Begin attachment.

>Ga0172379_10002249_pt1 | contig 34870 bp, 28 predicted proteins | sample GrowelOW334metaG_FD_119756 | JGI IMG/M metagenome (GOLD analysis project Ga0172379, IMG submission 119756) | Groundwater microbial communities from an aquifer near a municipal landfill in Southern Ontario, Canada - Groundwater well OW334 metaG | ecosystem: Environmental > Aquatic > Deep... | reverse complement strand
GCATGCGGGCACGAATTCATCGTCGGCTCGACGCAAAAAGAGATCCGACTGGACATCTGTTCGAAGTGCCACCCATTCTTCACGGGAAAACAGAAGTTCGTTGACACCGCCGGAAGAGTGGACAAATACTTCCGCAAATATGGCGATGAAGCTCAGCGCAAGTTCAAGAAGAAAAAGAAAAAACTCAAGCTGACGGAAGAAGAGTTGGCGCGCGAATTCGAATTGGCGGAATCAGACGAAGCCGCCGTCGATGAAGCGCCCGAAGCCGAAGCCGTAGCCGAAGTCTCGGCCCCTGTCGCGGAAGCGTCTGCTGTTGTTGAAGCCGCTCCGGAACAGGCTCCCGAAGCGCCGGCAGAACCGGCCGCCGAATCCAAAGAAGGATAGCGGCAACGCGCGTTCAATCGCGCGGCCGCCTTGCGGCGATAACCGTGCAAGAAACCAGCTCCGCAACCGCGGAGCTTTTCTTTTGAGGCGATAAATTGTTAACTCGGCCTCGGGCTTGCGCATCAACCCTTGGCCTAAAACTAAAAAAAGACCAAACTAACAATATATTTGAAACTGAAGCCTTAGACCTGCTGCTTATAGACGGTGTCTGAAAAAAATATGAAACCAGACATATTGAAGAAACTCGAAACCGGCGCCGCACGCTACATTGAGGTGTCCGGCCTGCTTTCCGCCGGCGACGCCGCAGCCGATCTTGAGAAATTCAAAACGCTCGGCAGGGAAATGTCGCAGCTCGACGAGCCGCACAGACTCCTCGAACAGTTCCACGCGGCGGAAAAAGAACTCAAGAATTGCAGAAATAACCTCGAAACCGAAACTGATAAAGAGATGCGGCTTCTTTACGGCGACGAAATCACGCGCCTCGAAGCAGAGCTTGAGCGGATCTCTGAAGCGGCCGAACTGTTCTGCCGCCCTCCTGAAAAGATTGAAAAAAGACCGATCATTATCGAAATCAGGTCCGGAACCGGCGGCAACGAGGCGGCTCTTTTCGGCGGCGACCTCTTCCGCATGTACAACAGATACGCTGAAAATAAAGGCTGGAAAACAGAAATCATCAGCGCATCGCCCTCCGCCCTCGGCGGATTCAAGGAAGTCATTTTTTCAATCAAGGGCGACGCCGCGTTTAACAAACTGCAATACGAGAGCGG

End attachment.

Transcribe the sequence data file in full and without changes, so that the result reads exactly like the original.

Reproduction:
>Ga0172379_10002249_pt1 | contig 34870 bp, 28 predicted proteins | sample GrowelOW334metaG_FD_119756 | JGI IMG/M metagenome (GOLD analysis project Ga0172379, IMG submission 119756) | Groundwater microbial communities from an aquifer near a municipal landfill in Southern Ontario, Canada - Groundwater well OW334 metaG | ecosystem: Environmental > Aquatic > Deep... | reverse complement strand
GCATGCGGGCACGAATTCATCGTCGGCTCGACGCAAAAAGAGATCCGACTGGACATCTGTTCGAAGTGCCACCCATTCTTCACGGGAAAACAGAAGTTCGTTGACACCGCCGGAAGAGTGGACAAATACTTCCGCAAATATGGCGATGAAGCTCAGCGCAAGTTCAAGAAGAAAAAGAAAAAACTCAAGCTGACGGAAGAAGAGTTGGCGCGCGAATTCGAATTGGCGGAATCAGACGAAGCCGCCGTCGATGAAGCGCCCGAAGCCGAAGCCGTAGCCGAAGTCTCGGCCCCTGTCGCGGAAGCGTCTGCTGTTGTTGAAGCCGCTCCGGAACAGGCTCCCGAAGCGCCGGCAGAACCGGCCGCCGAATCCAAAGAAGGATAGCGGCAACGCGCGTTCAATCGCGCGGCCGCCTTGCGGCGATAACCGTGCAAGAAACCAGCTCCGCAACCGCGGAGCTTTTCTTTTGAGGCGATAAATTGTTAACTCGGCCTCGGGCTTGCGCATCAACCCTTGGCCTAAAACTAAAAAAAGACCAAACTAACAATATATTTGAAACTGAAGCCTTAGACCTGCTGCTTATAGACGGTGTCTGAAAAAAATATGAAACCAGACATATTGAAGAAACTCGAAACCGGCGCCGCACGCTACATTGAGGTGTCCGGCCTGCTTTCCGCCGGCGACGCCGCAGCCGATCTTGAGAAATTCAAAACGCTCGGCAGGGAAATGTCGCAGCTCGACGAGCCGCACAGACTCCTCGAACAGTTCCACGCGGCGGAAAAAGAACTCAAGAATTGCAGAAATAACCTCGAAACCGAAACTGATAAAGAGATGCGGCTTCTTTACGGCGACGAAATCACGCGCCTCGAAGCAGAGCTTGAGCGGATCTCTGAAGCGGCCGAACTGTTCTGCCGCCCTCCTGAAAAGATTGAAAAAAGACCGATCATTATCGAAATCAGGTCCGGAACCGGCGGCAACGAGGCGGCTCTTTTCGGCGGCGACCTCTTCCGCATGTACAACAGATACGCTGAAAATAAAGGCTGGAAAACAGAAATCATCAGCGCATCGCCCTCCGCCCTCGGCGGATTCAAGGAAGTCATTTTTTCAATCAAGGGCGACGCCGCGTTTAACAAACTGCAATACGAGAGCGG